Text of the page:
Life is Belief & Struggle - Ahmed Shawqi

Saturday, September 5, 2009

Red-lines and no lines

Yesterday, a young man plead guilty to intending to cause an explosion which potentially might have caused harm, death or damage to property.
Yesterday, Khalid, now 23, was sentenced to 14 years for his role in a homegrown terror cell known as the Toronto 18, which was busted in June 2006 for plotting to detonate truck bombs in downtown Toronto. But he was given credit for his three years and three months spent in pre-trial custody, meaning his sentence amounts to an additional seven years behind bars. He will be eligible for parole in 28 months. Khalid was ordered to provide a DNA sample and was given a lifetime weapons prohibition. In May, he pleaded guilty to intending to cause an explosion that was likely to cause serious bodily harm, death or damage to property. He was the first member of the group to admit the existence of a bomb plot.
I would contend without the active guidance and participation from undercover agents our clowned princes of Canadian terrorism would not had the first clue as to how to build a truck bomb or where to buy the supplies, but be that as it may be; there were no victims, no property was damaged and no lives were harmed except his own and his co-accused. He was sentenced to a 14 year stretch in her majesty's goal. I get that we need to be 'tough' on terrorism as a deterrent and I understand the societal message that terrorism is a red line which cannot be crossed and expect leniency.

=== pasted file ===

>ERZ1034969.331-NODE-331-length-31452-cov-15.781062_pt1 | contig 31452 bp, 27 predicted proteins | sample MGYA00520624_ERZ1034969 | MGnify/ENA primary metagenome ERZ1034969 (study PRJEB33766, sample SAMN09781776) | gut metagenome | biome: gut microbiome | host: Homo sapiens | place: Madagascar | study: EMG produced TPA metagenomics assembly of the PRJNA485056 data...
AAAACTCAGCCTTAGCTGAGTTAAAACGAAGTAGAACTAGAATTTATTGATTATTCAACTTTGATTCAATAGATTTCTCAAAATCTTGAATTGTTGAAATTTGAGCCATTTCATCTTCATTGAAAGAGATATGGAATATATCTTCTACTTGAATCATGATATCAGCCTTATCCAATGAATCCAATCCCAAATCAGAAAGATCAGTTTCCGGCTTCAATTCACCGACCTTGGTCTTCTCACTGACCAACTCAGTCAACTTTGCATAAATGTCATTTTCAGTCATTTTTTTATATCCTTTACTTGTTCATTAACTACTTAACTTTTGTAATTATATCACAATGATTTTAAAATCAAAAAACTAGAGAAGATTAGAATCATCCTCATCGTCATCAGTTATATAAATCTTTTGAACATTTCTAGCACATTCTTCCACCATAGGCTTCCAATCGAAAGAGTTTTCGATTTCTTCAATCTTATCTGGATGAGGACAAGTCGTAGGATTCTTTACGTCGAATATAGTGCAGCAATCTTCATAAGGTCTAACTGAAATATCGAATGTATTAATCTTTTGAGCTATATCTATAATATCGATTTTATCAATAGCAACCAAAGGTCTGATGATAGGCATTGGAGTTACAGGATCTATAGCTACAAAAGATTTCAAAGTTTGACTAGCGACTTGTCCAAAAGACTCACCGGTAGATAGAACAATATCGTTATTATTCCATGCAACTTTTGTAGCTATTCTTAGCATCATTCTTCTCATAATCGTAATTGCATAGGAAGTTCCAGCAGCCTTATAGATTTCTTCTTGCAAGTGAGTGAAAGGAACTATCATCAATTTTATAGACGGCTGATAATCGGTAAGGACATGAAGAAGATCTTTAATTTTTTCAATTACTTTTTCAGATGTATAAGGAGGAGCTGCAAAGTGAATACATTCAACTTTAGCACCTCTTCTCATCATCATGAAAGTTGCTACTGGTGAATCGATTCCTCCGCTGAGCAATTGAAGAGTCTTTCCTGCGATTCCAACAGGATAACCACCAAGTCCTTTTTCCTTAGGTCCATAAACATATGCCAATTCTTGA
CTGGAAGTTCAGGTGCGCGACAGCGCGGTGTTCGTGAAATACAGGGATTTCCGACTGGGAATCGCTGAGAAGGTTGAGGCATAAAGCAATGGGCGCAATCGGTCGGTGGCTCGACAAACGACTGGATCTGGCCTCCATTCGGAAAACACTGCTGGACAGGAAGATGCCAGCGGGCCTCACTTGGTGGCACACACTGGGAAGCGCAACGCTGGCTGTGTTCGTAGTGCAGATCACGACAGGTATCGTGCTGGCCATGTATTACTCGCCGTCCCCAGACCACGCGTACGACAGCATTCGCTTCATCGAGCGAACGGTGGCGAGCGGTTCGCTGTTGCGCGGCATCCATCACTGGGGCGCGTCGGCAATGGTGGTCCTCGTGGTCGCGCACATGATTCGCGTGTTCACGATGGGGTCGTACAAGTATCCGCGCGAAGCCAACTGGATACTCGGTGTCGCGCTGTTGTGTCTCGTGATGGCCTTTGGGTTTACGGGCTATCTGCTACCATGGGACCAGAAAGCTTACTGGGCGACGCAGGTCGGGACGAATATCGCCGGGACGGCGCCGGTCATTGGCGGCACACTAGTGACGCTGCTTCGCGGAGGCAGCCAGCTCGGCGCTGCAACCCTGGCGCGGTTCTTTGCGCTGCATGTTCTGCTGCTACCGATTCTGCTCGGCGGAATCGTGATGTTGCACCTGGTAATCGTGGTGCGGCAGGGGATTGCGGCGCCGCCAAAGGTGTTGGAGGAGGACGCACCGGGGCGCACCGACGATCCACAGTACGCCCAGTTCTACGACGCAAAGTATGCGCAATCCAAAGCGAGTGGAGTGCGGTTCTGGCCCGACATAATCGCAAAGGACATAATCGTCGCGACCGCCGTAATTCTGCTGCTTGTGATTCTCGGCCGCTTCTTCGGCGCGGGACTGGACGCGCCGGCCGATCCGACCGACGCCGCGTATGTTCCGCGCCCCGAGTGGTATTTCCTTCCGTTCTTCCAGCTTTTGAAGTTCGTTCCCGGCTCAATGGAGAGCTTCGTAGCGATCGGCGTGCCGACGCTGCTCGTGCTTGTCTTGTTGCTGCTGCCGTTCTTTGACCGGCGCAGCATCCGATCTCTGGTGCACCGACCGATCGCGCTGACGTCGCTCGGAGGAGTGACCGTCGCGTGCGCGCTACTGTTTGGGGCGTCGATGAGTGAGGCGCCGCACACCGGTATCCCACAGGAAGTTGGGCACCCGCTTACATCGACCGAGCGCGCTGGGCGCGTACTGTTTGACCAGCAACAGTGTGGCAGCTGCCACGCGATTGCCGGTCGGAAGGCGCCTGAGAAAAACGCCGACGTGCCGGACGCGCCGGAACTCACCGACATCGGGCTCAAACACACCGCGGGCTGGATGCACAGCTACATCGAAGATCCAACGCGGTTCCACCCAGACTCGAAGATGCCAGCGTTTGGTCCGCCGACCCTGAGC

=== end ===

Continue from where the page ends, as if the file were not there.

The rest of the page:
And this is where I juxtapose. First the scenario:

It was revealed during the trial that in October 2006, a woman in her 30s woke up in Alves's bed, bruised and bleeding after an evening at a downtown Vancouver nightclub. The married woman — who cannot be identified — said she had no recollection of meeting Alves the night before. Medical testing confirmed she had had sexual intercourse and found traces of alcohol and sedatives in her system. The woman told the court her will to live had been drained because of what happened to her and that she was unable to feel safe or to be intimate with her husband.

The sentence.

The former owner of a Burnaby, B.C., pub has been handed a nine-month conditional sentence after pleading guilty to sexual assault in a case that prompted criticism of the police from the convicted man's lawyer. Fernando Manuel Alves, 46, had faced four charges of sexual assault and one charge of administering a noxious substance.

The justice actually called it a 'crime of opportunity'. Imagine that. Then think of your daughters, your wife, your mother, your aunts, your grandmothers are all just breathing living walking around crimes of opportunity waiting to happen.

Yes, we need to be tough on terrorism, but what of the other red lines, red lines which are crossed with frightening regularity which leaves an actual trail of victims? Where is the punitive part of the sentence, where is the deterrent value to a 9 month conditional sentence?

The cold cruel light of day is this; if Khalid had used serial rape of women as his 'jihad' he would have walked out of prison a free man yesterday, and who knows - perhaps the judge would have accused him of a one time 'lapse of judgment' or maybe the Justice would have called it merely a 'crime of opportunity'.

Forgive me for feeling somewhat bitter since I, my daughters, my mother, my aunts, my cousins, my neighbours, my co-workers, and even the lady working late at the corner variety store are 1000 times more likely to be a victim of rape than a victim of political terror in Canada and thinking its long past time for the legal system to start treating sexual assault with the seriousness this grave and heinous crime deserves.